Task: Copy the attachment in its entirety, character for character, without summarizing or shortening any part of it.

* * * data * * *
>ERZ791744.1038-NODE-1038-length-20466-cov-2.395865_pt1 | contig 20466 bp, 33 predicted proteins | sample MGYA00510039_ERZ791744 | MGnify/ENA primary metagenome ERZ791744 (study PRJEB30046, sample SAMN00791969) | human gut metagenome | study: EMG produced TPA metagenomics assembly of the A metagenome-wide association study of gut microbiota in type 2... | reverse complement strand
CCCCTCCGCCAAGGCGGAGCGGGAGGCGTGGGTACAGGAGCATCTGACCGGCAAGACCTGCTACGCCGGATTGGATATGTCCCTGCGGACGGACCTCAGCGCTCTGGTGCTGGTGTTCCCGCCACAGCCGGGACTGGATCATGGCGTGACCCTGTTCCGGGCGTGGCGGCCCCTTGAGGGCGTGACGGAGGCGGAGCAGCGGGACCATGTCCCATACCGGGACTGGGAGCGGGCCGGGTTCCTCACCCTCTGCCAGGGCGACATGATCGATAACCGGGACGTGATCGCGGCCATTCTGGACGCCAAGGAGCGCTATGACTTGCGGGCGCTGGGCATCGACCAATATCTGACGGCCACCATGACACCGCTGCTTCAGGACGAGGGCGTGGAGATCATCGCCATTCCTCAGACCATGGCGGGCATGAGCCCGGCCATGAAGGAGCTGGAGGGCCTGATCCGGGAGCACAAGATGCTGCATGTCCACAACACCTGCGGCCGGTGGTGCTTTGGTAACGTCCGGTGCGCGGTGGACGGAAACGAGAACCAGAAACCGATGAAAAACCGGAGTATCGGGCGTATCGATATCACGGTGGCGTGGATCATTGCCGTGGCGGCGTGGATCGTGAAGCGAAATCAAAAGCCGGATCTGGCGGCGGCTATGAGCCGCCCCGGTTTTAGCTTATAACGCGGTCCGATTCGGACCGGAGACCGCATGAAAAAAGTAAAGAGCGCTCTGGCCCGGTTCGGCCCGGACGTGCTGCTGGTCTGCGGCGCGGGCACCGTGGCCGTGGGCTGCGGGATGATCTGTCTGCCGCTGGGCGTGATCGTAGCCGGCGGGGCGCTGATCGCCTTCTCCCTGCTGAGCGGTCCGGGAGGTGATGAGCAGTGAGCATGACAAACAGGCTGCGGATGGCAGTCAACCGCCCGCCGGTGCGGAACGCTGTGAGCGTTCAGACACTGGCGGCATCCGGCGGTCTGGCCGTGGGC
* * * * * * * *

>ERZ791744.1038-NODE-1038-length-20466-cov-2.395865_pt1 | contig 20466 bp, 33 predicted proteins | sample MGYA00510039_ERZ791744 | MGnify/ENA primary metagenome ERZ791744 (study PRJEB30046, sample SAMN00791969) | human gut metagenome | study: EMG produced TPA metagenomics assembly of the A metagenome-wide association study of gut microbiota in type 2... | reverse complement strand
CCCCTCCGCCAAGGCGGAGCGGGAGGCGTGGGTACAGGAGCATCTGACCGGCAAGACCTGCTACGCCGGATTGGATATGTCCCTGCGGACGGACCTCAGCGCTCTGGTGCTGGTGTTCCCGCCACAGCCGGGACTGGATCATGGCGTGACCCTGTTCCGGGCGTGGCGGCCCCTTGAGGGCGTGACGGAGGCGGAGCAGCGGGACCATGTCCCATACCGGGACTGGGAGCGGGCCGGGTTCCTCACCCTCTGCCAGGGCGACATGATCGATAACCGGGACGTGATCGCGGCCATTCTGGACGCCAAGGAGCGCTATGACTTGCGGGCGCTGGGCATCGACCAATATCTGACGGCCACCATGACACCGCTGCTTCAGGACGAGGGCGTGGAGATCATCGCCATTCCTCAGACCATGGCGGGCATGAGCCCGGCCATGAAGGAGCTGGAGGGCCTGATCCGGGAGCACAAGATGCTGCATGTCCACAACACCTGCGGCCGGTGGTGCTTTGGTAACGTCCGGTGCGCGGTGGACGGAAACGAGAACCAGAAACCGATGAAAAACCGGAGTATCGGGCGTATCGATATCACGGTGGCGTGGATCATTGCCGTGGCGGCGTGGATCGTGAAGCGAAATCAAAAGCCGGATCTGGCGGCGGCTATGAGCCGCCCCGGTTTTAGCTTATAACGCGGTCCGATTCGGACCGGAGACCGCATGAAAAAAGTAAAGAGCGCTCTGGCCCGGTTCGGCCCGGACGTGCTGCTGGTCTGCGGCGCGGGCACCGTGGCCGTGGGCTGCGGGATGATCTGTCTGCCGCTGGGCGTGATCGTAGCCGGCGGGGCGCTGATCGCCTTCTCCCTGCTGAGCGGTCCGGGAGGTGATGAGCAGTGAGCATGACAAACAGGCTGCGGATGGCAGTCAACCGCCCGCCGGTGCGGAACGCTGTGAGCGTTCAGACACTGGCGGCATCCGGCGGTCTGGCCGTGGGC